“Don’t give me Ambien ever again.”

“Have you ever taken any of these pills?” I asked him once, in desperation.

And I remember vividly: Dr C. put his Pfizer pen down, looked at me, and said:

“I took Ambien once. Had the best night’s sleep of my life. Never touched it again.”

“See?” I said. “See how you are?”

I smile.

These conversations are absurd. Why can’t I sleep?

Last visit he said:

“Do you read The New York Times?”

“Against my will, occasionally,” I said.

“Well, I want you to read it, today. Science section, main article, all about…”

“I know, ” I said. “Ambien and death. Cancer. I know. May I remind you that I was the one who demanded that we never give it to me again, after you prescribed it liberally for a decade and now I am in the doghouse. Anyway, who cares? Dying sooner. Big deal. Oh God, now you’re going to tell me I am suicidal, just because I won’t suction myself to every last potential minute of life. Anyway, you prescribed it. I asked you repeatedly if it was dangerous and repeatedly you said it was the safest drug in the world. Jesus.”

He can’t hear a word I say.

Yet in his own convoluted way, he seems to care about me, if only in a very worrying way, and this must me why I keep coming in for these surreal 6 minute conversations. I am supposed to take anti-depressants.

“Listen to me,” Dr. C says, leaning over his vast desk. “You have a chemical imbalance. Like diabetes. These drugs can help you.”

“I know that!” I say. “I know that. They can. But they don’t. If they DO, then we’re in business.”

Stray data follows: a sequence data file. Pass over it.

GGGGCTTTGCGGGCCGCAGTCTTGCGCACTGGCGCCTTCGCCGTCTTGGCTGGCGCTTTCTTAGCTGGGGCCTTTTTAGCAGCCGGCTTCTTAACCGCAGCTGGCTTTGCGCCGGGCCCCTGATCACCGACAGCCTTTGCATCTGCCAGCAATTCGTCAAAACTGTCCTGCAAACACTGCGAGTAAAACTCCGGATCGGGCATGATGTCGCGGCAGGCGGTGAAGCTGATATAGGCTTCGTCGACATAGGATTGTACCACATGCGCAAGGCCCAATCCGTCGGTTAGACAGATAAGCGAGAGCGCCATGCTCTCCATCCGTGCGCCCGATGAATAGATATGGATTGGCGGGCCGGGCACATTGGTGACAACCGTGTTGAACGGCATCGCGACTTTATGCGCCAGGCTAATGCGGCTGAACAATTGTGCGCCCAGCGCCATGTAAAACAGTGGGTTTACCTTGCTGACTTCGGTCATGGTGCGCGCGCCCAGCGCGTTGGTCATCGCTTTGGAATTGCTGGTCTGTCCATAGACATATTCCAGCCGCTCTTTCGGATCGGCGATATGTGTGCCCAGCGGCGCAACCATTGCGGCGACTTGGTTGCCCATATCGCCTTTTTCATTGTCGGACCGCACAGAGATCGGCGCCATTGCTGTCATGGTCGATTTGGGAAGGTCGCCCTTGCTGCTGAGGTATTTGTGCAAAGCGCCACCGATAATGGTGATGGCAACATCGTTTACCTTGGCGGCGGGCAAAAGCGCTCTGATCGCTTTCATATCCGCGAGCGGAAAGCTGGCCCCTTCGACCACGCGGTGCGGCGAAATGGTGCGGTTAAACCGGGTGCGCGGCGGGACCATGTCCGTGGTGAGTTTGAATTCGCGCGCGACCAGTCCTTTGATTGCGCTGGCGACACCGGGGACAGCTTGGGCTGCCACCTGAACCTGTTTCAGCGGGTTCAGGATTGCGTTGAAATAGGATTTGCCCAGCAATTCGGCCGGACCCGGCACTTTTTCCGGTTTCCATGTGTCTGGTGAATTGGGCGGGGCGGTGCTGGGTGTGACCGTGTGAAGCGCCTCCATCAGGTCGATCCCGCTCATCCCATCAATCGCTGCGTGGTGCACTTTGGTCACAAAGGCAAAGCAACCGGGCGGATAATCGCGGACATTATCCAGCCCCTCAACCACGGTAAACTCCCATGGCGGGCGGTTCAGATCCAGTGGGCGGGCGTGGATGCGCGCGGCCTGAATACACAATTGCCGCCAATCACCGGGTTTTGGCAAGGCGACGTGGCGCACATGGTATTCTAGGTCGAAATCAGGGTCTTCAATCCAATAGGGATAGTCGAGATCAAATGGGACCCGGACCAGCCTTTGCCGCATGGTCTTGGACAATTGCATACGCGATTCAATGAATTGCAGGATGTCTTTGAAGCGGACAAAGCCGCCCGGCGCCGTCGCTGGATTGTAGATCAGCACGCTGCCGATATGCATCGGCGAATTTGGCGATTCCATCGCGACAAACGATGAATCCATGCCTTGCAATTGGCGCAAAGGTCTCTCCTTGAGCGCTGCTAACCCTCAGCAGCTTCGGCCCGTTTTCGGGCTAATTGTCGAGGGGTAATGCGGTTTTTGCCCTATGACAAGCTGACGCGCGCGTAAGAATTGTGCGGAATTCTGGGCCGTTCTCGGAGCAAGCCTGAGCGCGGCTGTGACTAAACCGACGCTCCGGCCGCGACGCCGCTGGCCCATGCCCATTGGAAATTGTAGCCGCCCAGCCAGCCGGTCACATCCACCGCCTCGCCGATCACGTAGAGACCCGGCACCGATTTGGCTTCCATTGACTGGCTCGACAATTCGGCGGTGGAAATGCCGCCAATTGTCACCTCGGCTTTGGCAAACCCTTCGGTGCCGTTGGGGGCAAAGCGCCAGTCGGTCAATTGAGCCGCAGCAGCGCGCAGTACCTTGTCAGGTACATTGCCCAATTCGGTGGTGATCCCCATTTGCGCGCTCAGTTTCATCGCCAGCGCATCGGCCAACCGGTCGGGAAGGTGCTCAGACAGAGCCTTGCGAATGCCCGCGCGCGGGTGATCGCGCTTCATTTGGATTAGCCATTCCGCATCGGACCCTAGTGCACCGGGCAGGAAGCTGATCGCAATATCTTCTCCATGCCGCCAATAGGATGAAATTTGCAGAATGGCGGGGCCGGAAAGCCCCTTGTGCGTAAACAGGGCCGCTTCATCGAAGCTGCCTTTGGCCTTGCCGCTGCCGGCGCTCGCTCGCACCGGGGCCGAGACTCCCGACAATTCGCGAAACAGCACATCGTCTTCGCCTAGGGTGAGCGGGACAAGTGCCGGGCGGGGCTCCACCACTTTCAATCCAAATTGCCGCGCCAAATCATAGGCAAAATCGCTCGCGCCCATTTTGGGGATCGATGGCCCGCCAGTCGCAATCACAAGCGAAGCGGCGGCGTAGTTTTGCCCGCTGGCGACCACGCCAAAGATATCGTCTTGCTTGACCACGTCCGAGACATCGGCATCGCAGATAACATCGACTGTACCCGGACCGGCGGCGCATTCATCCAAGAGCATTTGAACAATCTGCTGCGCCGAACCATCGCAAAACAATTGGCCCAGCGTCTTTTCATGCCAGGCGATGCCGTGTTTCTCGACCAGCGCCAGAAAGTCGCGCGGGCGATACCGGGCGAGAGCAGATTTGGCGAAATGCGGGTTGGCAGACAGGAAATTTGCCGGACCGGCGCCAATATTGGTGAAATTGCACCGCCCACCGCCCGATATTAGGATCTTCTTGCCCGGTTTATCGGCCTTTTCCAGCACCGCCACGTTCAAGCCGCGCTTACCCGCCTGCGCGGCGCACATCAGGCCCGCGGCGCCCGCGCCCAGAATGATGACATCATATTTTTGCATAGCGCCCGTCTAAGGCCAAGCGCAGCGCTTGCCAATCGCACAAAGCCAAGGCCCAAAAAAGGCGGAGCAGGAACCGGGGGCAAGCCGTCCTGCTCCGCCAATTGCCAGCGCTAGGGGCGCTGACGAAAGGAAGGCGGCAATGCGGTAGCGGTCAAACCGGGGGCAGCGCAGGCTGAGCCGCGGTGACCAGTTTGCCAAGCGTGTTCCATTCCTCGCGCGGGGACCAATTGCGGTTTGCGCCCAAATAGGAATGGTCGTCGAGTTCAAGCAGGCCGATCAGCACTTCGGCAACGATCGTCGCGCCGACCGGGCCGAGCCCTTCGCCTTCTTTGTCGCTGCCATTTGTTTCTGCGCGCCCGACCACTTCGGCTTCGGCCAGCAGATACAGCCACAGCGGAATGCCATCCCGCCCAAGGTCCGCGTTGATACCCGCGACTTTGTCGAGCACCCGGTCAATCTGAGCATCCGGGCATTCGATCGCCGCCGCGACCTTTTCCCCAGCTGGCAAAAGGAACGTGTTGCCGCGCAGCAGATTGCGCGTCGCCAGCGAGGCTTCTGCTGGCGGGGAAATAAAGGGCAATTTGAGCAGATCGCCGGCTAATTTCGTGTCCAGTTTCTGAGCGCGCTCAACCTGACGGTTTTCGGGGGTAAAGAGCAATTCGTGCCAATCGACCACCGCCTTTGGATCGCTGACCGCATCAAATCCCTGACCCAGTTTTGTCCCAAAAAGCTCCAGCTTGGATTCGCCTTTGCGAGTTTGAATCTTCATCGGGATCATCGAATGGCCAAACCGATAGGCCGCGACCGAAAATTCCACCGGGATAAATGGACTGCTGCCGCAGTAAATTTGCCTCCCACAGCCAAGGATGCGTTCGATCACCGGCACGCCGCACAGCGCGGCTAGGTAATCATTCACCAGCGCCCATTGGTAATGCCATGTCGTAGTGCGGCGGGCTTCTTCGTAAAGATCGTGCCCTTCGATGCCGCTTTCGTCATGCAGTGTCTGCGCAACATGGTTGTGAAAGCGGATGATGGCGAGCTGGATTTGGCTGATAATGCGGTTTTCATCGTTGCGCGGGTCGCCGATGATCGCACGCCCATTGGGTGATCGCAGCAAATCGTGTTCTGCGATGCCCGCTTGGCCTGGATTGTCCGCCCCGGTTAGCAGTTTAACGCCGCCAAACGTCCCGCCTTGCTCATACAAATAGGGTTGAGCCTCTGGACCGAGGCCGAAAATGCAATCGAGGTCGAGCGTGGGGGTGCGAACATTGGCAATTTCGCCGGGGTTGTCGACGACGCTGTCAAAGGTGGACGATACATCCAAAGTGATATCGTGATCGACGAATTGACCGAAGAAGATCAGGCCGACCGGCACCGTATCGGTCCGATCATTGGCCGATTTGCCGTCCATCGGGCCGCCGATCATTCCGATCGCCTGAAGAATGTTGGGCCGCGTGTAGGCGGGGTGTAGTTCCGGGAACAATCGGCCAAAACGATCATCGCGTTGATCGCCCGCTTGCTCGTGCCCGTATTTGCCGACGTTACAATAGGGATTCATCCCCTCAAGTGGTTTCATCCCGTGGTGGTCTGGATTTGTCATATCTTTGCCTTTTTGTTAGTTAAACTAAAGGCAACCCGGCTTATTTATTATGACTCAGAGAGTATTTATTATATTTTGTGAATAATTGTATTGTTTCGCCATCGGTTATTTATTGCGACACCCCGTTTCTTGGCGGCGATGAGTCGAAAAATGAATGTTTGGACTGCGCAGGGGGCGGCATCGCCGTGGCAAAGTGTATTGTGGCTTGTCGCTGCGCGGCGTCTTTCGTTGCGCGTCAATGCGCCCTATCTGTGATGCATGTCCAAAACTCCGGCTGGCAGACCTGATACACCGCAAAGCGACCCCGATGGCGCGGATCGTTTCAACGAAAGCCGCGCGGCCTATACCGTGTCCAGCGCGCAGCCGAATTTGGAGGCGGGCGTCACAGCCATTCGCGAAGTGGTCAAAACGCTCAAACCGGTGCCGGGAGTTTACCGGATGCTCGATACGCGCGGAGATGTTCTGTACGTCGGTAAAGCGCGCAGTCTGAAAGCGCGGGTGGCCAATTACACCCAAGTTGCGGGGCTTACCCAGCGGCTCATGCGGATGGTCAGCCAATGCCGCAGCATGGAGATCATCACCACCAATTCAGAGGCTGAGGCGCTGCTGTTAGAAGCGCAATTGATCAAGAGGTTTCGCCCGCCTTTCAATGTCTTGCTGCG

“Would you like me to read back the letter you wrote me last April?”

Silence.

“Oh that. Well, it was a bad day. And I needed to express myself.”

“Listen to me, you were…” [Redacted.]

“I’m never writing you a heartfelt letter again. You always use it against me. Why won’t you listen to my story? I have a story.”

We have tried all kinds of things but I get rashes and headaches…FINALLY I agreed to take something in the dose you’d give to a baby turtle.

I show up and tell the truth. Proud.

“I am taking it, religiously. Like communion. I have seen the light.”

“Don’t be sarcastic.”

“But you’re always sarcastic. You can’t possibly believe that these grubby pills are the answer to anything.”

Silence.

“Do you have a boyfriend?”

“No.”

“When you did, could you sleep?”

“Yes.”

The Woody Allen obvious joke would be Dr. C. scribbling “Boyfriend, Extended Release, Generic,” on the prescription pad.

“The generic is exactly the same,” he says brightly.

“Thank you. But Dr. C, can I see it? Sometimes they can’t read your hand writing at the pharmacy! This one seems important.”

We are in a slow battle, like arctic bisson, me and Dr. C. He’s very intelligent, and British, and not a rube. He knows. And yet, he denies.

Either I am clear as a bell and society is crazy or society is crazy and I am clear as a bell.

“Dr. C,” I ask him, “Are you dating?”

He smiles.

“I can’t stand dates. I prefer books.”

“See what I mean?”

He was onto the Dragon Tattoo series by Steig Larsson years before the rest of the world.

After I finally read it I say: “I am half Swedish. Do you know that? Listen to this: He called his trilogy Men Who Hate Women. He said nothing about Girls With Dragon Tattoos. It was called Men Who Hate Women.”

Handing me the prescription I am about 70% likely to throw in the trash, he smiles, and I stand up.

Always lovely to see you,” he says.